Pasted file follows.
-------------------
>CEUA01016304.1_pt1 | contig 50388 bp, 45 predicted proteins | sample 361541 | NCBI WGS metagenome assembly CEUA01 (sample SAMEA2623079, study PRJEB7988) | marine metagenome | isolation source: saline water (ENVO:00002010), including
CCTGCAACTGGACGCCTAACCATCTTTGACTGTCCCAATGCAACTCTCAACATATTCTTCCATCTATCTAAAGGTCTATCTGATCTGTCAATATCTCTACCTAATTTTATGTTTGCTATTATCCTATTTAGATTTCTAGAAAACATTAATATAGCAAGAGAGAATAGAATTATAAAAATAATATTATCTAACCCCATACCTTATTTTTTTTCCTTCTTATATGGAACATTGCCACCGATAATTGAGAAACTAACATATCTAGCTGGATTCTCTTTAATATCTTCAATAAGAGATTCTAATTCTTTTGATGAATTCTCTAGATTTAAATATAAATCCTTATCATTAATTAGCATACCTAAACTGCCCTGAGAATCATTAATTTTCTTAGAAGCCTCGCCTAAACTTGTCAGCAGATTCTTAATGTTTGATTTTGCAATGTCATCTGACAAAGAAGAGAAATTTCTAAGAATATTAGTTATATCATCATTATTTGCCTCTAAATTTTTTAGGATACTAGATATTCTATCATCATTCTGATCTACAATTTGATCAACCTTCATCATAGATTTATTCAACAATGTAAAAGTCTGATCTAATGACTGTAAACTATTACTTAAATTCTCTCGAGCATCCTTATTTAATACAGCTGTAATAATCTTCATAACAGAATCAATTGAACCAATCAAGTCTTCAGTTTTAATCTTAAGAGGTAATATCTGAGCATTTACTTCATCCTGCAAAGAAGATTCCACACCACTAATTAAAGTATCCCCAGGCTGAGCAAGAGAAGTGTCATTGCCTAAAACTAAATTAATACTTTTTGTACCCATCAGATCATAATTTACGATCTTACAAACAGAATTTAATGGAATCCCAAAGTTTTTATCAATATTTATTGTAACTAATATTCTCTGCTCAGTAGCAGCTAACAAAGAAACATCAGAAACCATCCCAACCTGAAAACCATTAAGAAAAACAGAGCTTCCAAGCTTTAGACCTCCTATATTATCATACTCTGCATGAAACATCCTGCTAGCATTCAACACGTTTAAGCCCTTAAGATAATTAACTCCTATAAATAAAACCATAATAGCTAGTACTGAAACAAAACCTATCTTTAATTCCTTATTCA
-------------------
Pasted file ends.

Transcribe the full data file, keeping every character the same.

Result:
>CEUA01016304.1_pt1 | contig 50388 bp, 45 predicted proteins | sample 361541 | NCBI WGS metagenome assembly CEUA01 (sample SAMEA2623079, study PRJEB7988) | marine metagenome | isolation source: saline water (ENVO:00002010), including
CCTGCAACTGGACGCCTAACCATCTTTGACTGTCCCAATGCAACTCTCAACATATTCTTCCATCTATCTAAAGGTCTATCTGATCTGTCAATATCTCTACCTAATTTTATGTTTGCTATTATCCTATTTAGATTTCTAGAAAACATTAATATAGCAAGAGAGAATAGAATTATAAAAATAATATTATCTAACCCCATACCTTATTTTTTTTCCTTCTTATATGGAACATTGCCACCGATAATTGAGAAACTAACATATCTAGCTGGATTCTCTTTAATATCTTCAATAAGAGATTCTAATTCTTTTGATGAATTCTCTAGATTTAAATATAAATCCTTATCATTAATTAGCATACCTAAACTGCCCTGAGAATCATTAATTTTCTTAGAAGCCTCGCCTAAACTTGTCAGCAGATTCTTAATGTTTGATTTTGCAATGTCATCTGACAAAGAAGAGAAATTTCTAAGAATATTAGTTATATCATCATTATTTGCCTCTAAATTTTTTAGGATACTAGATATTCTATCATCATTCTGATCTACAATTTGATCAACCTTCATCATAGATTTATTCAACAATGTAAAAGTCTGATCTAATGACTGTAAACTATTACTTAAATTCTCTCGAGCATCCTTATTTAATACAGCTGTAATAATCTTCATAACAGAATCAATTGAACCAATCAAGTCTTCAGTTTTAATCTTAAGAGGTAATATCTGAGCATTTACTTCATCCTGCAAAGAAGATTCCACACCACTAATTAAAGTATCCCCAGGCTGAGCAAGAGAAGTGTCATTGCCTAAAACTAAATTAATACTTTTTGTACCCATCAGATCATAATTTACGATCTTACAAACAGAATTTAATGGAATCCCAAAGTTTTTATCAATATTTATTGTAACTAATATTCTCTGCTCAGTAGCAGCTAACAAAGAAACATCAGAAACCATCCCAACCTGAAAACCATTAAGAAAAACAGAGCTTCCAAGCTTTAGACCTCCTATATTATCATACTCTGCATGAAACATCCTGCTAGCATTCAACACGTTTAAGCCCTTAAGATAATTAACTCCTATAAATAAAACCATAATAGCTAGTACTGAAACAAAACCTATCTTTAATTCCTTATTCA